The Simplest NuGet Package

One piece of advice I’d give to new developers over and over again is, “Don’t Repeat Yourself“.

There’s a fragment of code – just a couple of lines – that I’ve written many times. I use it every time I consume JSON timestamps. To avoid writing it again, I’m going to create a tiny NuGet package.

Any API that returns timestamped data probably returns the timestamp as a string of digits that doesn’t look much like a date or time. Here’s part of an API sample response from OpenWeatherMap.org:

{
    "id":88319,
    "dt":1345284000,
    "name":"Benghazi",
    "coord":{"lat":32.12,"lon":20.07},
    ...
}

This API response shows the weather in Benghazi at datetime (“dt”) 1.3 billion o’clock or something.

That ten-digit number is a Unix timestamp, or the number of seconds since the “Unix epoch” (i.e. 00:00:00 UTC on 1 January 1970). Handy. It makes more sense than messing around with time zones or trying to parse one of a million text representations of a date and time, but it’s not intuitive.

My conversion code takes two steps. First, convert the Unix time into “ticks”. A tick is 100 nanoseconds. Ticks are the internal unit used by .NET to represent DateTimes. The second step is to turn the tick count into a DateTimeOffset. Even bulking the code out with XML documentation comments, there’s not much to it.

/// <summary>
/// The Time class contains extension methods for converting from
/// one time unit or format to another. The base unit for conversions
/// it the .NET tick, equal to 100 nanoseconds.
/// </summary>
public static class Time
{
    private const long UnixEpochTicks = 621355968000000000;
    private const long TicksPerSecond = 10000000;

    /// <summary>
    /// Converts from a Unix timestamp to the base unit (.NET ticks).
    /// </summary>
    /// <param name="unixTime">The number of seconds since midnight on 1st January, 1970</param>
    /// <returns>The number of ticks represented by the timestamp</returns>
    public static long FromUnixTime(this long unixTime) => unixTime * TicksPerSecond + UnixEpochTicks;

    /// <summary>
    /// Creates a new DateTimeOffset structure representing the tick count.
    /// </summary>
    /// <param name="ticks">The number of ticks</param>
    /// <param name="offsetTicks">The time zone offset in ticks. Defaults to zero, representing UTC</param>
    /// <returns>A new DateTime structure</returns>
    public static DateTimeOffset ToDateTimeOffset(this long ticks, long offsetTicks = 0) => new DateTimeOffset(ticks, new TimeSpan(offsetTicks));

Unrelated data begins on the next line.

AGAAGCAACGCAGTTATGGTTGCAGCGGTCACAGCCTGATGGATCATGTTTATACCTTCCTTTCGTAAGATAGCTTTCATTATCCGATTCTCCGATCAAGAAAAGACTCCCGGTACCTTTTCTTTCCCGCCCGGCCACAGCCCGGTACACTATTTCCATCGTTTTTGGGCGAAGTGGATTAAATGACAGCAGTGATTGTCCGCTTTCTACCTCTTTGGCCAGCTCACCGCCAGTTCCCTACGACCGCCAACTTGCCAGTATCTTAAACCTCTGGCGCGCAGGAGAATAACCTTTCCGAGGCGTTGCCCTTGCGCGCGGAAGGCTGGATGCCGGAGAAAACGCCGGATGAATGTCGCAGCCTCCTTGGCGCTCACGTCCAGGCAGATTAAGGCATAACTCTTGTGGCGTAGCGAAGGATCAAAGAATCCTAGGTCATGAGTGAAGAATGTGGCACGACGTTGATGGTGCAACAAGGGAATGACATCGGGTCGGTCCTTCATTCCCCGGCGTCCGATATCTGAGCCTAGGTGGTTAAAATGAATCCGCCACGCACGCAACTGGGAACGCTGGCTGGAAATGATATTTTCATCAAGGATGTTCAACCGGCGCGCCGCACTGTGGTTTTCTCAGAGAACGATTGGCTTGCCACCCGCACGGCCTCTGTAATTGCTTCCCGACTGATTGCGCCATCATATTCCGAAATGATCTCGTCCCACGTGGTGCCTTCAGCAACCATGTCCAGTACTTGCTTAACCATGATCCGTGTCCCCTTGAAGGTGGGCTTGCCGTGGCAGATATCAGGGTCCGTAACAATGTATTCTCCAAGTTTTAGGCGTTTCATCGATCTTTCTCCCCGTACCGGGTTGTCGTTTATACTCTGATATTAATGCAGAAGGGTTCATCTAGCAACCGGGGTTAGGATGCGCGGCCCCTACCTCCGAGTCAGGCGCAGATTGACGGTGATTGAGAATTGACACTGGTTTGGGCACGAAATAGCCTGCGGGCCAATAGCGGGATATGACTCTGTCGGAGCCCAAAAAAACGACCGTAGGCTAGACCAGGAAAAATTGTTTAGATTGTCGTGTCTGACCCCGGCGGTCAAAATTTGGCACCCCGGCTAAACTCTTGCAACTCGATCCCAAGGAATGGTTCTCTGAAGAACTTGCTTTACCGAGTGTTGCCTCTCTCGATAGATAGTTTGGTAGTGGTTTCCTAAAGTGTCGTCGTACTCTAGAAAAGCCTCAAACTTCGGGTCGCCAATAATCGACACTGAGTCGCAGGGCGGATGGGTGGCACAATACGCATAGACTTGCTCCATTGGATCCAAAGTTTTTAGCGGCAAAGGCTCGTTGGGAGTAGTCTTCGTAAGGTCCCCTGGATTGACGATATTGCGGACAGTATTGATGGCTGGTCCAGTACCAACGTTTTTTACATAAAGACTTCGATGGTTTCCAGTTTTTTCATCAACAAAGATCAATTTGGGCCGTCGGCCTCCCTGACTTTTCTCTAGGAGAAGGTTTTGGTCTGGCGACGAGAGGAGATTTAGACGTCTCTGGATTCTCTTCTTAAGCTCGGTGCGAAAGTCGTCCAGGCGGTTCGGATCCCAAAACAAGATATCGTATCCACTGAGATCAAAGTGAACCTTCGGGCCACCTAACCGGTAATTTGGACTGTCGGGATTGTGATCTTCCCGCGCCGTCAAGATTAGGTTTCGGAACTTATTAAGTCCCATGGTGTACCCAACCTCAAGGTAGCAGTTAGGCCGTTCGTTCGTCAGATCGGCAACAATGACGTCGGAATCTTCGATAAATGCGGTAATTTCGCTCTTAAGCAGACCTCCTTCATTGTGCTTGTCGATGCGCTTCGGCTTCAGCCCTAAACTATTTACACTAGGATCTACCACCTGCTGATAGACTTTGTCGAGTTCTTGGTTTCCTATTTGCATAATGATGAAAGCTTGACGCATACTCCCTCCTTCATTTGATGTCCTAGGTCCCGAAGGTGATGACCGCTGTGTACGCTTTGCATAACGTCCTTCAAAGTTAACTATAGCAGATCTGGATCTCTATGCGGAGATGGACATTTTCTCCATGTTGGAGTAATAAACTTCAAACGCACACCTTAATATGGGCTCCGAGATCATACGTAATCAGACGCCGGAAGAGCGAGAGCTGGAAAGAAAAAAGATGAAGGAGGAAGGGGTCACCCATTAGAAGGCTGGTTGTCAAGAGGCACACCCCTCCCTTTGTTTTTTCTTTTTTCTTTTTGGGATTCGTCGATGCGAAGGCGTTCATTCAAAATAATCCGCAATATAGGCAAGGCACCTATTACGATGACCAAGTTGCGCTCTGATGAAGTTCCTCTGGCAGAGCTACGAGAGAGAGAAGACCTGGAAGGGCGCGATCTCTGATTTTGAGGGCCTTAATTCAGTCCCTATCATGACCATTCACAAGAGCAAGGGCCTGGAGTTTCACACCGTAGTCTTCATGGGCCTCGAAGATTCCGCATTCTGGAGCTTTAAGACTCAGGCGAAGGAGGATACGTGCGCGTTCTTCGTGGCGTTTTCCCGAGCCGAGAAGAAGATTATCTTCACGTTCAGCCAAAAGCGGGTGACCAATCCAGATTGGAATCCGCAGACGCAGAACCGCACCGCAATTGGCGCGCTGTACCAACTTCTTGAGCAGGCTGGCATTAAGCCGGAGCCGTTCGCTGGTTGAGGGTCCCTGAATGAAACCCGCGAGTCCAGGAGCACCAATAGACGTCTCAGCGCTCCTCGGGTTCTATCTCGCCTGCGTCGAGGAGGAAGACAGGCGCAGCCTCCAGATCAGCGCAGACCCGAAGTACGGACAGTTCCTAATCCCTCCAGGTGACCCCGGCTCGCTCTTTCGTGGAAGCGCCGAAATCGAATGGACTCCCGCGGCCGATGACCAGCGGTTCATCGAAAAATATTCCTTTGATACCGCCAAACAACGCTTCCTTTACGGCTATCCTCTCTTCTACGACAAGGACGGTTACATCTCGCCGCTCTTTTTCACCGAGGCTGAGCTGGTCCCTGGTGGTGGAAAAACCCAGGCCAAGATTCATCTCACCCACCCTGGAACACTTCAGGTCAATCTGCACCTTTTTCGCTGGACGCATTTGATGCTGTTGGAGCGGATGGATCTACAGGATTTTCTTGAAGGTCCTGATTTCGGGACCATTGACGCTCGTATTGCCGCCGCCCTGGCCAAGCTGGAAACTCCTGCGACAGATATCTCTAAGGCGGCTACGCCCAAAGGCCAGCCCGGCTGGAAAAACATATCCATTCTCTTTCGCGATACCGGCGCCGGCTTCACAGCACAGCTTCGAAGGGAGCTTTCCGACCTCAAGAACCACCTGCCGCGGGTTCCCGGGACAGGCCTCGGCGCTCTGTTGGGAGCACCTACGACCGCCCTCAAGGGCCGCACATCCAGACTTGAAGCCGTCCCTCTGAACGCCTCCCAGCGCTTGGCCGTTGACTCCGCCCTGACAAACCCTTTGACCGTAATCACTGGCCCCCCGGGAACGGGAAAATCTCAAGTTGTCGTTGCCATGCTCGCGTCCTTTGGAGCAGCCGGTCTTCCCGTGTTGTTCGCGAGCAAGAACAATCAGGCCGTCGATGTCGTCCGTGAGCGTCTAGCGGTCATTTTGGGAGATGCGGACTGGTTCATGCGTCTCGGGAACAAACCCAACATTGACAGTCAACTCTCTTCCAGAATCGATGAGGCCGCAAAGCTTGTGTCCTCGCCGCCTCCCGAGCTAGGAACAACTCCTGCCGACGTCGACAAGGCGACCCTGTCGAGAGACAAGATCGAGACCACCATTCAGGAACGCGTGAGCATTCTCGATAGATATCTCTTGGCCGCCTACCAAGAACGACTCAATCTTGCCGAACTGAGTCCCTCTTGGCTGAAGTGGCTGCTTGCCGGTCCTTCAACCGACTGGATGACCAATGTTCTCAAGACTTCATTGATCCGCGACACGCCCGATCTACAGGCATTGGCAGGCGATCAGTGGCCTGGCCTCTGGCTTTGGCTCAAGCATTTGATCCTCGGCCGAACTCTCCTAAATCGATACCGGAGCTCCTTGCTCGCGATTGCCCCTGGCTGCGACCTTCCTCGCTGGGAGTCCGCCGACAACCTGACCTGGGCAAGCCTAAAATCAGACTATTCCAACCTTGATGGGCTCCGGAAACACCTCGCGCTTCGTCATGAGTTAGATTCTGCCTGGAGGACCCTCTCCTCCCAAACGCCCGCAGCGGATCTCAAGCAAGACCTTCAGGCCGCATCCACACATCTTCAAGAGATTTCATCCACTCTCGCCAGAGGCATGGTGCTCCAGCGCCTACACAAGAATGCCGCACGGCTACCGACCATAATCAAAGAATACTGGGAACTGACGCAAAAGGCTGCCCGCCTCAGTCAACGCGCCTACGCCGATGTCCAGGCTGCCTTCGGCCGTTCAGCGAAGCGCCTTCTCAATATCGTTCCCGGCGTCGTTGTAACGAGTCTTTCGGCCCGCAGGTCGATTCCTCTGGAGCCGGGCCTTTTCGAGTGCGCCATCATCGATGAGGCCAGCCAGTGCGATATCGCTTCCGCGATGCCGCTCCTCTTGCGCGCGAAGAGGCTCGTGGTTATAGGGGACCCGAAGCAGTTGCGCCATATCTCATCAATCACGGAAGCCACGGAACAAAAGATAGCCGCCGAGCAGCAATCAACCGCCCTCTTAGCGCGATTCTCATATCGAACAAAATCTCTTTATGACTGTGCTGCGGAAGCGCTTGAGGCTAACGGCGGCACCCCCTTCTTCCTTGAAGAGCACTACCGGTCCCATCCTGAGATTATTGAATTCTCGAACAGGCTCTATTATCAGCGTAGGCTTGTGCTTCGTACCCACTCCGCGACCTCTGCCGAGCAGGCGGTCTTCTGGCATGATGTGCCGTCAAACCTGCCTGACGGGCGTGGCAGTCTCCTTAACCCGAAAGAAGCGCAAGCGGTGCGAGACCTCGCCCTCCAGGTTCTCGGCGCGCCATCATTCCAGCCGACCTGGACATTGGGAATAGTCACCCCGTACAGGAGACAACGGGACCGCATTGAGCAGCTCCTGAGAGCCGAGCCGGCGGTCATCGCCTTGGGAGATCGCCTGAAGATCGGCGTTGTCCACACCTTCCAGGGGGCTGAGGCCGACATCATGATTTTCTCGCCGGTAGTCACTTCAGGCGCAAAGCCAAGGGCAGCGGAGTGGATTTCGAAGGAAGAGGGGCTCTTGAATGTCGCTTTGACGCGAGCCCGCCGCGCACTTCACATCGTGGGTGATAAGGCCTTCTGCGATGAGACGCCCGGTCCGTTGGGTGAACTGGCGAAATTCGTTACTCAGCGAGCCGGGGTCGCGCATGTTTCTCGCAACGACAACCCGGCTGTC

}

To make sure you get the benefit of all that extra typing, include XML documentation in the build output. This will get included in the NuGet package.

See how to use the conversion with a quick xUnit test.

    [Fact]
    public void ConvertUnixBillenniumToDateTimeOffset()
    {
        long elapsedSeconds = 1000000000;
        var billenniumDateTimeOffset = new DateTimeOffset(2001, 9, 9, 1, 46, 40, TimeSpan.Zero);
        var result = elapsedSeconds.FromUnixTime().ToDateTimeOffset();

        Assert.Equal(billenniumDateTimeOffset, result);
    }

The code, all several lines of it, complete with the word ‘billennium’, is on GitHub: darnton / Units.

Creating the NuGet package is easy. Go to the Package section of the project properties and tick the ‘Generate NuGet package in build’ box. If you want to share it publicly, add your name and select a licence.

A .nupkg file will be created every time you build your project. Copy the package to a local folder so you can use it across all your projects. You can set up a local package source from NuGet Package Manager in Visual Studio. From Settings, add a new package source that points to the folder where you’ve saved the package file.

To publish the package to the world, create an account at nuget.org, or log in with your Microsoft account and upload. My tiny package for converting timestamps is here: Darnton.Units.

Andy Hunt and Dave Thomas gave one of the chapters in The Pragmatic Programmer the title, ‘The Evils of Duplication’. Tip 11 in the book was,

DRY – Don’t Repeat Yourself

This was followed up by Tip 12,

Make It Easy to Reuse

A NuGet package, even if it’s tiny, even if it’s only for your own use, makes it easy to avoid repetition.

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